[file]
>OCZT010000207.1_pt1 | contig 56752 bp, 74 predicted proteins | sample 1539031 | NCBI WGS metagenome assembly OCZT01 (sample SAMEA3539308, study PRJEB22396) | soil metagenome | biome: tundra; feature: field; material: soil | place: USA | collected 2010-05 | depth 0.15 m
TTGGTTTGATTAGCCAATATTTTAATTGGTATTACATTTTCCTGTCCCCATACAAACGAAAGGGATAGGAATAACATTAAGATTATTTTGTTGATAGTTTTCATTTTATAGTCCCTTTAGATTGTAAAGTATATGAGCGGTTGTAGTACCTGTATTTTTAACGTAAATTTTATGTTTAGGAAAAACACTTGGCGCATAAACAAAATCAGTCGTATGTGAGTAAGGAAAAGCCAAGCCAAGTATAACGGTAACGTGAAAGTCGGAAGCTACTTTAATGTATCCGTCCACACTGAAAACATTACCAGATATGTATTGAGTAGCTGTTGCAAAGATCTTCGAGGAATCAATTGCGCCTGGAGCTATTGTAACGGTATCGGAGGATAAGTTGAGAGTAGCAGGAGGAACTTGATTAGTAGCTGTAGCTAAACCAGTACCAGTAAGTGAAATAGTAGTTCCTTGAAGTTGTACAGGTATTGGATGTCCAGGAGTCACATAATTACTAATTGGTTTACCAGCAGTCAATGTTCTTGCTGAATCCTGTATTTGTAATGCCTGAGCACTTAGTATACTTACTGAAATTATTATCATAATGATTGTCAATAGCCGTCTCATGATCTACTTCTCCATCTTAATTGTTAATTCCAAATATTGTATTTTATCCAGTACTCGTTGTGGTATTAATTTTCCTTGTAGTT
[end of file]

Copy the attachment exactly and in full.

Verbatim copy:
>OCZT010000207.1_pt1 | contig 56752 bp, 74 predicted proteins | sample 1539031 | NCBI WGS metagenome assembly OCZT01 (sample SAMEA3539308, study PRJEB22396) | soil metagenome | biome: tundra; feature: field; material: soil | place: USA | collected 2010-05 | depth 0.15 m
TTGGTTTGATTAGCCAATATTTTAATTGGTATTACATTTTCCTGTCCCCATACAAACGAAAGGGATAGGAATAACATTAAGATTATTTTGTTGATAGTTTTCATTTTATAGTCCCTTTAGATTGTAAAGTATATGAGCGGTTGTAGTACCTGTATTTTTAACGTAAATTTTATGTTTAGGAAAAACACTTGGCGCATAAACAAAATCAGTCGTATGTGAGTAAGGAAAAGCCAAGCCAAGTATAACGGTAACGTGAAAGTCGGAAGCTACTTTAATGTATCCGTCCACACTGAAAACATTACCAGATATGTATTGAGTAGCTGTTGCAAAGATCTTCGAGGAATCAATTGCGCCTGGAGCTATTGTAACGGTATCGGAGGATAAGTTGAGAGTAGCAGGAGGAACTTGATTAGTAGCTGTAGCTAAACCAGTACCAGTAAGTGAAATAGTAGTTCCTTGAAGTTGTACAGGTATTGGATGTCCAGGAGTCACATAATTACTAATTGGTTTACCAGCAGTCAATGTTCTTGCTGAATCCTGTATTTGTAATGCCTGAGCACTTAGTATACTTACTGAAATTATTATCATAATGATTGTCAATAGCCGTCTCATGATCTACTTCTCCATCTTAATTGTTAATTCCAAATATTGTATTTTATCCAGTACTCGTTGTGGTATTAATTTTCCTTGTAGTT